APD officials returned for a second meeting with the federal officials two days later, the chief told Davis. They gave the officials a map of the city showing a statistical breakdown of crime “hot spots,” Sullivan recalled, according to Davis.

“But the chief said he left that meeting believing that no one had decided to move forward with the operation,” Davis said.

Seven months later, in late March 2016, APD officials including Eden were invited to another meeting, this one at Expo New Mexico, Davis said he was told. ATF supervisors told them at the meeting that the operation was under way.

Sullivan told Davis he offered one of APD’s informants and officers to help out with the operation, Davis said. Sullivan even offered to have detectives drive agents around the International District and point out trouble spots and possible suspects.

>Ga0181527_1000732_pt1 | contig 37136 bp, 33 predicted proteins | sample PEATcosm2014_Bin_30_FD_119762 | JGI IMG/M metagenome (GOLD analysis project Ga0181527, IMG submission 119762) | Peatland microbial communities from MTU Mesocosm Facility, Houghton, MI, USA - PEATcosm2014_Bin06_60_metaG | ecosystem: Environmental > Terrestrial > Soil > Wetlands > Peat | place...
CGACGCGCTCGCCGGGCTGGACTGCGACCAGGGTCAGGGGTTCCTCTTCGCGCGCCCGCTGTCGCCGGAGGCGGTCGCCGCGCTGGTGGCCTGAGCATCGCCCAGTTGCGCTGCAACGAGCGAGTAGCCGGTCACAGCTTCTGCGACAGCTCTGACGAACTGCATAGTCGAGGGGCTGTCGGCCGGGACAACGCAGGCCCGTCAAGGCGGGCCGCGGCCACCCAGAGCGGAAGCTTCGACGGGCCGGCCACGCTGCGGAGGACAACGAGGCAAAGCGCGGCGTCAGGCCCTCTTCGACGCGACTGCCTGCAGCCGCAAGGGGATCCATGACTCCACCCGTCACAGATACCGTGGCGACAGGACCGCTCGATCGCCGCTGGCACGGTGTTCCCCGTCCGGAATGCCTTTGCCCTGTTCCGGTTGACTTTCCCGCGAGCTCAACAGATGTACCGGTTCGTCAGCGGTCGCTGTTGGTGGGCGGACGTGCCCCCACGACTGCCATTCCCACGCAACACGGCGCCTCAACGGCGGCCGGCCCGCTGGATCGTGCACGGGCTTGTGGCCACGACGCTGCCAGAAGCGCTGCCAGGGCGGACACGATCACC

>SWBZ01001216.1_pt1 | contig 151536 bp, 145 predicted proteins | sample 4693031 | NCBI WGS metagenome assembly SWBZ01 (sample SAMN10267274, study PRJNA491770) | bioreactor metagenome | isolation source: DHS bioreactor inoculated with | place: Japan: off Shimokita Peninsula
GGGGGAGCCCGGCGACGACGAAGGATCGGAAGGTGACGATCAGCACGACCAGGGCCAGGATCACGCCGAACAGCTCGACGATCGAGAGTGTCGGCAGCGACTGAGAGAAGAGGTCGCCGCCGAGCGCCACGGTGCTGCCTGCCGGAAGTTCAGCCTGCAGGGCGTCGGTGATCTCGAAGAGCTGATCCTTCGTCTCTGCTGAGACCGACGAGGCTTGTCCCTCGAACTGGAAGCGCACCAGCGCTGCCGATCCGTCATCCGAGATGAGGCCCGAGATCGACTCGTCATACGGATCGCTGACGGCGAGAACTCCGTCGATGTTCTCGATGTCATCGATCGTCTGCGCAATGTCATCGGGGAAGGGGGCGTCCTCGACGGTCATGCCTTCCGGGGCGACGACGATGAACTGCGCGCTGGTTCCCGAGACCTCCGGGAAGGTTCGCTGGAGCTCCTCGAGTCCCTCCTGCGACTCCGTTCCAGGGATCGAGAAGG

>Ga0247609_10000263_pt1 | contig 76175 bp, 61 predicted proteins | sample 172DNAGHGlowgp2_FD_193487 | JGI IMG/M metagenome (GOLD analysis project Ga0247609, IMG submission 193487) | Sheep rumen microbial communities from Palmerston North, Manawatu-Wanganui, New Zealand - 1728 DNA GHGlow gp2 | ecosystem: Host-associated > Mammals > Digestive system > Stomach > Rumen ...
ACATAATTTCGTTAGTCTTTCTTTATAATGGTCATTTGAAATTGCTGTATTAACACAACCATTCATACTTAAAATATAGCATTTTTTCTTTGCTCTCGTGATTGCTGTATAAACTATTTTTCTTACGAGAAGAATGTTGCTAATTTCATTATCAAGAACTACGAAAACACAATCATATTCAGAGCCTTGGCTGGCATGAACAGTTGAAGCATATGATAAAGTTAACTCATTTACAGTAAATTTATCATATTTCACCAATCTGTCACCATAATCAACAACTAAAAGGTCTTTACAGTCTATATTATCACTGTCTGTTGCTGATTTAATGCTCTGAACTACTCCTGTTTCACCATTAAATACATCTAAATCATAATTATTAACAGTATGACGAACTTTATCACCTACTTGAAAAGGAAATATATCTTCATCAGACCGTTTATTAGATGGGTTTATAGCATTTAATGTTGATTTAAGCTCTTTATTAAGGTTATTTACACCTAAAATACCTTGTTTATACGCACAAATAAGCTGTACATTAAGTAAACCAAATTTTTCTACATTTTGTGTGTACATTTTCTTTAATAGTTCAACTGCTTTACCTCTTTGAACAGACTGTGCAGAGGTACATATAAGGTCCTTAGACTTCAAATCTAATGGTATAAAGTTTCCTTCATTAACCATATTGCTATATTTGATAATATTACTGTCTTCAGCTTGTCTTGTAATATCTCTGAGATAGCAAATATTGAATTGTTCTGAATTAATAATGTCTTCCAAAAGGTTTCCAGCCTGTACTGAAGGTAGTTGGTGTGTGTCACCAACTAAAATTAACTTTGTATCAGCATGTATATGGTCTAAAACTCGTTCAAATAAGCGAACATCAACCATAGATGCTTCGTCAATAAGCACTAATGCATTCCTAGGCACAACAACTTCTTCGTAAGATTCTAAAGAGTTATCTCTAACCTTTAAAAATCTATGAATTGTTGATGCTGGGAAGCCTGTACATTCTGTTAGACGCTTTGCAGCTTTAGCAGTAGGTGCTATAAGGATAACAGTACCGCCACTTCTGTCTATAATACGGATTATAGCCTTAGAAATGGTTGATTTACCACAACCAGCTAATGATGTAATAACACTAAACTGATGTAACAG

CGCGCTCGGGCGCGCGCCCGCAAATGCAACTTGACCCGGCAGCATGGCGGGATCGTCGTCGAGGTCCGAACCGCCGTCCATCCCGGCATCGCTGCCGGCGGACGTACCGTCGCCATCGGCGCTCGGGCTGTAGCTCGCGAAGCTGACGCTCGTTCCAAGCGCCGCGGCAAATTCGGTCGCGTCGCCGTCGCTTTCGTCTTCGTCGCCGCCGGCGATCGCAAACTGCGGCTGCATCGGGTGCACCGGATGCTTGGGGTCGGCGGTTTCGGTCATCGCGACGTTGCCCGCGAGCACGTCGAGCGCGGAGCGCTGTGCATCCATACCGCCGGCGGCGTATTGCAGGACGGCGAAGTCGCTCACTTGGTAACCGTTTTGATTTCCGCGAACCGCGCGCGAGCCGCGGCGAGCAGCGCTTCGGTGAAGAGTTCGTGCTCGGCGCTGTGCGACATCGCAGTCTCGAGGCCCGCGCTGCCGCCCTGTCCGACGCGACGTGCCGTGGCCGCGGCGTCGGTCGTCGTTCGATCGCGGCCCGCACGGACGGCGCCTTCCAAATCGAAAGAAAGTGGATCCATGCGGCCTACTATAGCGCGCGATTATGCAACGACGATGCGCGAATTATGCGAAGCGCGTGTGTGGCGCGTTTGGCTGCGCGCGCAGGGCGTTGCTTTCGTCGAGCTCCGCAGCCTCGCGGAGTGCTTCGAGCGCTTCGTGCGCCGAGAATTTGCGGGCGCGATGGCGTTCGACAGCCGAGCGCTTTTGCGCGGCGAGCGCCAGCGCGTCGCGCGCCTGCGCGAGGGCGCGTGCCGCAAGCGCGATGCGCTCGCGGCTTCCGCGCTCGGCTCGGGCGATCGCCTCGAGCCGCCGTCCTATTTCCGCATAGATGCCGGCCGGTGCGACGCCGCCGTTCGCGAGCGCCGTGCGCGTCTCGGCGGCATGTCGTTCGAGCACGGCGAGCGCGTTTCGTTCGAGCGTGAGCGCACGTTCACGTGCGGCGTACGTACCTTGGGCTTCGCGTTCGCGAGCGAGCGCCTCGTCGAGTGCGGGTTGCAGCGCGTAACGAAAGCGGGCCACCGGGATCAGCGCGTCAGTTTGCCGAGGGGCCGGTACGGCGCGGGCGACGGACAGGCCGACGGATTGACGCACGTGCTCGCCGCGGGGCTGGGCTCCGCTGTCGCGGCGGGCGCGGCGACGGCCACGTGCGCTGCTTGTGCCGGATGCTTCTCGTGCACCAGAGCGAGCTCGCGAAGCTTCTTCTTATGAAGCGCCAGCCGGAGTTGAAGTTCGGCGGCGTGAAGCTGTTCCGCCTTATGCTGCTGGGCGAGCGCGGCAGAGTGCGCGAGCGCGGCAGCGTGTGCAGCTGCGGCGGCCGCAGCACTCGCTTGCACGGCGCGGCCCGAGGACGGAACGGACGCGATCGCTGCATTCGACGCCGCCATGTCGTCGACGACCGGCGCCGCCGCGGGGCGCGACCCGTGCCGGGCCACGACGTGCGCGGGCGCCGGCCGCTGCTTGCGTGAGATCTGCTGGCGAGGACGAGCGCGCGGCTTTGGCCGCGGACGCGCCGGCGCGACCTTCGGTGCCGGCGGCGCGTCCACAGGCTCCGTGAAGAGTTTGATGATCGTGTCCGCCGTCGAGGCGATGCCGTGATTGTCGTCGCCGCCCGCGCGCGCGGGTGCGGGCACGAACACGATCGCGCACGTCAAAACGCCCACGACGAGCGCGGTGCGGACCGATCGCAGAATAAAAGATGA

The ATF never followed up, Davis said the APD leaders told him.

“I specifically asked (Sullivan) if any of his guys were involved in any way,” Davis said. “He said, ‘Absolutely not. We didn’t have anything at all to do with this.’”

The APD leaders said they heard nothing more about the operation until August 10, 2016, they told Davis. The city councilor accompanied them that day to a briefing at the APD Crime Lab, where ATF officials gave a brief description of the operation’s results. They did not provide racial breakdowns or criminal histories for those arrested.

The following day, top federal officials, flanked by Eden and other state and local law enforcement leaders, held a news conference to announce the results of the operation. They called it “unprecedented” in the ATF’s history and lauded it as an unqualified success.

Leave a Reply